"We have a large agriculture community that purchases tires and
service," McKissick said. "A lot will purchase tires for their vehicles.
Most have exempt farm tags on their pickups. When they buy tires,
normally they are tax exempt. That's what we have done for years."
McKissick has been in the tire business in Fort Stockton most of his
life, but purchased Eagle Tire from Pecos Tire and Fuel 20 months ago.
He said he may be liable for $10,000 in uncollected taxes if the
auditor's ruling holds up.
"We were told that all the tax exemption certificates we have on file
for ag people are invalid and we have to pay state tax," McKissick said.
McKissick said he fears for the safety of his employees if they try to
collect tax for tires to be used on a pickup with exempt tags.
Randy Taylor, former Pecos Tire owner, said he had a similar audit and
had to pay back taxes and to begin collecting taxes on what he had
thought were exempt vehicles.
"I went to charging if it wasn't for farm use," Taylor said. "I caught
lots of flak over it. Every farmer that came in got mad and said `I am
not paying taxes,'" he said.
"You either pay it yourself or make them pay it. It is touchy, I know. I
have had some of my best friends walk out," Taylor said.
Taylor said that even a cotton trailer is not exempt from the tax if it
is used on the highway.
McKissick said he fears his customers and those of other ag-related
businesses will go to Odessa to purchase farm supplies if they have to
pay the 8.25 percent sales tax in Pecos on equipment they thought was
"If we lose customers to Odessa, that's a detriment to our work base and
to our economy," McKissick said. "We are thinking we are right by
exempting those vehicles with exempt tags. We didn't know this morning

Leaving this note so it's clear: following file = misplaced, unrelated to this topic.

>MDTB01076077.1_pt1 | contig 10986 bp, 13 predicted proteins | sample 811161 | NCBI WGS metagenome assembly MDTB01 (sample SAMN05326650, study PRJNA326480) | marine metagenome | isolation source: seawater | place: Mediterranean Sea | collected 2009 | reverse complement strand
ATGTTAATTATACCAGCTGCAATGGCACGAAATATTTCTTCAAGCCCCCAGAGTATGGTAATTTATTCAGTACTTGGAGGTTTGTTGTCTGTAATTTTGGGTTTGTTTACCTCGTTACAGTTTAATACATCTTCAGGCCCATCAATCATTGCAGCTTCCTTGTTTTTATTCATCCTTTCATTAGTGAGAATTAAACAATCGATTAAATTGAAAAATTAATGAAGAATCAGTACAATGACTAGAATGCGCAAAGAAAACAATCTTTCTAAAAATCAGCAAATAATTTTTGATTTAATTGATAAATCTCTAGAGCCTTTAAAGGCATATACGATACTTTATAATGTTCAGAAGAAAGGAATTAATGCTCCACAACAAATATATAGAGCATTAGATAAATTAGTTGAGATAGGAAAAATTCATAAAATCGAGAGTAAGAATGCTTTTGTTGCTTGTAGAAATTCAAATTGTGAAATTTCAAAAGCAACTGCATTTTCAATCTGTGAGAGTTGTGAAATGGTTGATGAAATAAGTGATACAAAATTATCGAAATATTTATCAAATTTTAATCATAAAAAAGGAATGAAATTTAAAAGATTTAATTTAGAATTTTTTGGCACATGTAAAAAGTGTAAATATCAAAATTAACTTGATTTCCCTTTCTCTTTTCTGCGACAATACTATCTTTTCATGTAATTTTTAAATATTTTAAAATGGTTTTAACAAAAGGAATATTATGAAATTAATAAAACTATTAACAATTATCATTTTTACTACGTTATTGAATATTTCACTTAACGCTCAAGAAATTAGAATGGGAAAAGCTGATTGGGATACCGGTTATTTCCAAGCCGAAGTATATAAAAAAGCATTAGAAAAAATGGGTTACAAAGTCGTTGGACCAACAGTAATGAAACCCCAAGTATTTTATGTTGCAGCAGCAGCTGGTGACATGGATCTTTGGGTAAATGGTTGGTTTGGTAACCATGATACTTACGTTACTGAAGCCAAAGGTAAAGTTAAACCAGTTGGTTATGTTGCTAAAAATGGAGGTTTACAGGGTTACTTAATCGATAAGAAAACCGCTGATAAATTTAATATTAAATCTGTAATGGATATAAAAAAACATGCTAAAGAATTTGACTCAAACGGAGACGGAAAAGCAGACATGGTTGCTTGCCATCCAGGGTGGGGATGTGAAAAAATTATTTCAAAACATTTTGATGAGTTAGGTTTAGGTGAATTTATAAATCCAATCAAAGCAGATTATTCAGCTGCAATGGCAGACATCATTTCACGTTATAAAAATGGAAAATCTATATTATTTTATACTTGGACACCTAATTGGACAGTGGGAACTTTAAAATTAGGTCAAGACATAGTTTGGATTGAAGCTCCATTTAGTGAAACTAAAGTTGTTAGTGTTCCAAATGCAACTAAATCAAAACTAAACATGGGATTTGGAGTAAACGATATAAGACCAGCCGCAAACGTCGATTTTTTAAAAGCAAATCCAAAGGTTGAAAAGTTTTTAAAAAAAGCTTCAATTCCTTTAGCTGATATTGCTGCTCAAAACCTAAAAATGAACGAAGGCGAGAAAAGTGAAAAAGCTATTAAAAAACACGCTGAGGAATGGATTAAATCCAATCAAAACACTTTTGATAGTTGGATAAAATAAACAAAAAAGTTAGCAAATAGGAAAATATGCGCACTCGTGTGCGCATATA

what to tell our customers."
Andy Welch of the comptroller's regional office said there is an ag
exemption for seed, fuel and certain machinery used solely on the farm.
"But the fuel that goes into his truck that has to come into town to buy
his supplies, he has to pay tax because he's used it on public roads,"
That rule has been in effect since the inception of sales tax in 1961,
"If you buy farm tires and keep them on the farm, you don't pay tax," he
said. "But if they are on the truck you drive into town, then you will
pay tax on it. That's a very consistent ruling, pretty well understood
around the state."
He said that any farmers or ranchers who feel there has been confusion
about the tax should call the comptroller's tax assistance division at
"We regularly and routinely audit businesses of all sizes and in all
lines of commerce every day and every week of the year," Welch said.
"Nowhere else has this been raised as a red flag that there is any
He said Eagle tire was not singled out for an audit.
"Every business is subject to audit every four years," he said.
A business is liable for the tax, even if the producer has sworn that
the purchased item is for farm use, Welch said.
"It is up to the businessman to verify that it really is going to be
used on the farm," he said.
Tom Rivera, Pecos Chamber of Commerce executive director, said he would
check with the state chamber to see if they have more information on the